Now let’s at least introduce CQRS into our application architecture. I’m not saying that that automatically implies using event sourcing, but let’s say that you are writing a pre-built “read side” model of the state of your system directly to a database of some sort. Now from that same web service I was describing before, you just need to fetch that persisted “read side” model from the database and spit that state right out to the HTTP response.

Now then, I’ve just yada, yada’d all the complexity of the CQRS architecture that continuously updates the read side view for you, but hey, Marten does that for you too and that can be a shortly forthcoming follow up blog post.

Finally bringing Marten V4 into play, let’s say our read side model for an issue tracking system looks like this:

    public class Note
        public string UserName { get; set; }
        public DateTime Timestamp { get; set; }
        public string Text { get; set; }

    public class Issue
        public Guid Id { get; set; }
        public string Description { get; set; }
        public bool Open { get; set; }

        public IList<Note> Notes { get; set; }

Before anyone gets bent out of shape by this, it’s perfectly possible to tell Marten to serialize the persisted documents to JSON with camel or even snake casing to be more idiomatic JSON or Javascript friendly.

Now, let’s build out two controller endpoints, one that gives you an Issue payload by searching by its id, and a second endpoint that gives you all the open Issue models in a single JSON array payload. That controller — using some forthcoming functionality in a new Marten.AspNetCore Nuget — looks like this:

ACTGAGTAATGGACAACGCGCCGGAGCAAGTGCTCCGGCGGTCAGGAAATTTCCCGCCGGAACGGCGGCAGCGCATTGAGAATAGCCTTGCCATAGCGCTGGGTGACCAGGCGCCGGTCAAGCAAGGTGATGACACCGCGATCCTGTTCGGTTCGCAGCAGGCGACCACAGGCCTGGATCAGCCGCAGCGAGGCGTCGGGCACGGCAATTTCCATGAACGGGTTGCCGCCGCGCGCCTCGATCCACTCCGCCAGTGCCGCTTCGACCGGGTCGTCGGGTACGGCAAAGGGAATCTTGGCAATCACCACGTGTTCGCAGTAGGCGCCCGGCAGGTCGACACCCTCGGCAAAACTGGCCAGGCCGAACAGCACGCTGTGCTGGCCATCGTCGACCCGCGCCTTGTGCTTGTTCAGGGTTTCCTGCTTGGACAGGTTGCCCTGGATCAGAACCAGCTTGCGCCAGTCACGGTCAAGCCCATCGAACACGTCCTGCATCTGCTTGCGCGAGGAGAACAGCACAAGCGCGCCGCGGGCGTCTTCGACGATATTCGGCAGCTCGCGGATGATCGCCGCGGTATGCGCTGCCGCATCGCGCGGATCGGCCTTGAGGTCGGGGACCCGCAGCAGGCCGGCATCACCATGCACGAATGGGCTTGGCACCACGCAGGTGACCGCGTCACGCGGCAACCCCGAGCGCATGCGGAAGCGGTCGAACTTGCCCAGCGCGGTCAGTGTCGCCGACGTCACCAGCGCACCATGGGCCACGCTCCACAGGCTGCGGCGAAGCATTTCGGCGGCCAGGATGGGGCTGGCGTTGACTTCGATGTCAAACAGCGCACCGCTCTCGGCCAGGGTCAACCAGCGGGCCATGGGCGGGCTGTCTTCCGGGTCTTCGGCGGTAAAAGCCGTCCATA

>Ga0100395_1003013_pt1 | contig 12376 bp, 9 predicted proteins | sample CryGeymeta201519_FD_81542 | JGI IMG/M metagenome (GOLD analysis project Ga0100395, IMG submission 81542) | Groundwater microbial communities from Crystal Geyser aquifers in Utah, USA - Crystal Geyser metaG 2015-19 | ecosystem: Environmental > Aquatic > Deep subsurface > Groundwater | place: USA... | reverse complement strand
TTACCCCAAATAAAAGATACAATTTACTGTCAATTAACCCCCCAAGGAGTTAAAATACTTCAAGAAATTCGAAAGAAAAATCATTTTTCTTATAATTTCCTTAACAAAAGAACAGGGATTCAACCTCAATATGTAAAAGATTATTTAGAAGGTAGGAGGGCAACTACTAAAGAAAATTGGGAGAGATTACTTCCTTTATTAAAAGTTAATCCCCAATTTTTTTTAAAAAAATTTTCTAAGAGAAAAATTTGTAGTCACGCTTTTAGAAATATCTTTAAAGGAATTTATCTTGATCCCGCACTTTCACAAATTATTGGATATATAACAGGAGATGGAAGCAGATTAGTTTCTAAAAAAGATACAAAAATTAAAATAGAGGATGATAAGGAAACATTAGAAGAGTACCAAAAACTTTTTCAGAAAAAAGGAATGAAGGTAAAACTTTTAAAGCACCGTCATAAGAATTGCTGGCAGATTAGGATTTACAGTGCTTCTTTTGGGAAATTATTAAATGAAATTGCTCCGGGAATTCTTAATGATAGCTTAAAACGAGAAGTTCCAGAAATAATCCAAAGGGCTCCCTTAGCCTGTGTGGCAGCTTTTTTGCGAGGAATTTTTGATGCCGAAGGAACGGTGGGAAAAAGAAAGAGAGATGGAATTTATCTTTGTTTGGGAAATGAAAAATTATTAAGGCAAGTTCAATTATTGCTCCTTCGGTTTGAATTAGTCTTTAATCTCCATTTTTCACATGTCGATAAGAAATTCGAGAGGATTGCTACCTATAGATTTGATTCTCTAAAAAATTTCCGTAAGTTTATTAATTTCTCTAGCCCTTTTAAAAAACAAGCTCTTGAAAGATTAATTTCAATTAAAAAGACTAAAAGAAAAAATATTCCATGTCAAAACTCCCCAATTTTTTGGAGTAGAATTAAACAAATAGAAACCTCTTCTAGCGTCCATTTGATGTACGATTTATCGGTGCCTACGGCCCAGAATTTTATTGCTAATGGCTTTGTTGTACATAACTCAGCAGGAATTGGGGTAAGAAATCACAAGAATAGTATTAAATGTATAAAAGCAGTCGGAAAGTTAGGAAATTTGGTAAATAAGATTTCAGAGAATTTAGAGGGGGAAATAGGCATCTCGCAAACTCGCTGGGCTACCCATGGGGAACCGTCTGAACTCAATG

public class GetIssueController: ControllerBase
        private readonly IQuerySession _session;

        public GetIssueController(IQuerySession session)
            _session = session;

        public Task Get(Guid issueId)
            // This "streams" the raw JSON to the HttpResponse
            // w/o ever having to read the full JSON string or
            // deserialize/serialize within the HTTP request
            return _session.Json
                .WriteById<Issue>(issueId, HttpContext);

        public Task OpenIssues()
            // This "streams" the raw JSON to the HttpResponse
            // w/o ever having to read the full JSON string or
            // deserialize/serialize within the HTTP request
            return _session.Query<Issue>()
                .Where(x => x.Open)

In the GET: /issue/{issueId} endpoint, you’ll notice the call to the new IQuerySession.Json.WriteById() extension method, and how I’m passing to it the current HttpContext. That method is: